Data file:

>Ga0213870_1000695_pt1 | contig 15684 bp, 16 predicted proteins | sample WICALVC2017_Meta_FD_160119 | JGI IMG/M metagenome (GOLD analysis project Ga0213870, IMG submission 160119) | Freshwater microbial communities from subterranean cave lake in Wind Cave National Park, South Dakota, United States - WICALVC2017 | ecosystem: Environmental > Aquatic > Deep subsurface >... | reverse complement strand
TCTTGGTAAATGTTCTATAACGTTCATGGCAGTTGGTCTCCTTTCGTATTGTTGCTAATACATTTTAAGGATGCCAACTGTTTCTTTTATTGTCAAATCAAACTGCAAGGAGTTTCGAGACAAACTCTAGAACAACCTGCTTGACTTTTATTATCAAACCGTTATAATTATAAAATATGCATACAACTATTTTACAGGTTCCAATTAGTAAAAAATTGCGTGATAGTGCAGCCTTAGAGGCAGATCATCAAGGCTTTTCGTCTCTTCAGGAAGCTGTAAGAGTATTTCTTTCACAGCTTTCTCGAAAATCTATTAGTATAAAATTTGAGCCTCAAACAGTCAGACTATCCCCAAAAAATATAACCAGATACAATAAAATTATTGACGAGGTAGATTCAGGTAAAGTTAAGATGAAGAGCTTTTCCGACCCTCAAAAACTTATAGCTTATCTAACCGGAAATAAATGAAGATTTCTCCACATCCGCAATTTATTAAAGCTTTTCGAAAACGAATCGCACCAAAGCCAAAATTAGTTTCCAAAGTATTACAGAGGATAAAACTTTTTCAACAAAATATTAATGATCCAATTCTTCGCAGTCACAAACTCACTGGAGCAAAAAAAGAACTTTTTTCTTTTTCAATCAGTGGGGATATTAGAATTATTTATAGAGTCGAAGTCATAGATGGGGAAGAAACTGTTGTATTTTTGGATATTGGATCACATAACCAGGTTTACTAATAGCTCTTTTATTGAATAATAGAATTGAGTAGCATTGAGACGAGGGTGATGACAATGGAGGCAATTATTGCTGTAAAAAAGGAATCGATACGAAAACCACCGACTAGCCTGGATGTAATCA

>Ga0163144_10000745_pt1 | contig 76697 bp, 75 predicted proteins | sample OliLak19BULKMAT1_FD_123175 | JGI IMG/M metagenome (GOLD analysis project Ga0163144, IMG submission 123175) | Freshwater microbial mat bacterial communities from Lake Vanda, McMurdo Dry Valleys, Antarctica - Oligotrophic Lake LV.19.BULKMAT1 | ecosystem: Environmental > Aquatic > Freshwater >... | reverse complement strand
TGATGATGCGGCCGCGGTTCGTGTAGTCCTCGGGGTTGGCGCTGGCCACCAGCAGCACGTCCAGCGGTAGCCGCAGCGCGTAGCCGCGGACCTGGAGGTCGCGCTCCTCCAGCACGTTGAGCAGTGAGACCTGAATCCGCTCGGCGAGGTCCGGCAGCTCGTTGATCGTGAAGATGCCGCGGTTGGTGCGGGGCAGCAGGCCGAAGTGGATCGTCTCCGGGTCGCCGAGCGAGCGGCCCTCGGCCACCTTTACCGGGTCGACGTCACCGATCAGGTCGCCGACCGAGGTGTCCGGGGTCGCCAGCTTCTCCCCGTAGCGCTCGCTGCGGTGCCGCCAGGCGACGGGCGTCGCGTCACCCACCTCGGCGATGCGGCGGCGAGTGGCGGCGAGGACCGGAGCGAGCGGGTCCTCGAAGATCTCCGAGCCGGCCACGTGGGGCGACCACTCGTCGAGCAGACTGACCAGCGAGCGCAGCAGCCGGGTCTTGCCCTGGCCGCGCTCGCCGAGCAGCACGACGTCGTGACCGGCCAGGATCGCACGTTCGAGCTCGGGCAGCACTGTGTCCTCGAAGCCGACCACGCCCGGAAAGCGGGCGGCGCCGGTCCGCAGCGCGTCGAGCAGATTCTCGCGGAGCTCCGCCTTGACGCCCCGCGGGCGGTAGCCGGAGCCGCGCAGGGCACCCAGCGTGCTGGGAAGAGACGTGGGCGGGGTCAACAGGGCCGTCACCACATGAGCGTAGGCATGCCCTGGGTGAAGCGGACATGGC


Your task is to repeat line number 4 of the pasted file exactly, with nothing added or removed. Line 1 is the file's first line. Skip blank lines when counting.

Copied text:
TGATGATGCGGCCGCGGTTCGTGTAGTCCTCGGGGTTGGCGCTGGCCACCAGCAGCACGTCCAGCGGTAGCCGCAGCGCGTAGCCGCGGACCTGGAGGTCGCGCTCCTCCAGCACGTTGAGCAGTGAGACCTGAATCCGCTCGGCGAGGTCCGGCAGCTCGTTGATCGTGAAGATGCCGCGGTTGGTGCGGGGCAGCAGGCCGAAGTGGATCGTCTCCGGGTCGCCGAGCGAGCGGCCCTCGGCCACCTTTACCGGGTCGACGTCACCGATCAGGTCGCCGACCGAGGTGTCCGGGGTCGCCAGCTTCTCCCCGTAGCGCTCGCTGCGGTGCCGCCAGGCGACGGGCGTCGCGTCACCCACCTCGGCGATGCGGCGGCGAGTGGCGGCGAGGACCGGAGCGAGCGGGTCCTCGAAGATCTCCGAGCCGGCCACGTGGGGCGACCACTCGTCGAGCAGACTGACCAGCGAGCGCAGCAGCCGGGTCTTGCCCTGGCCGCGCTCGCCGAGCAGCACGACGTCGTGACCGGCCAGGATCGCACGTTCGAGCTCGGGCAGCACTGTGTCCTCGAAGCCGACCACGCCCGGAAAGCGGGCGGCGCCGGTCCGCAGCGCGTCGAGCAGATTCTCGCGGAGCTCCGCCTTGACGCCCCGCGGGCGGTAGCCGGAGCCGCGCAGGGCACCCAGCGTGCTGGGAAGAGACGTGGGCGGGGTCAACAGGGCCGTCACCACATGAGCGTAGGCATGCCCTGGGTGAAGCGGACATGGC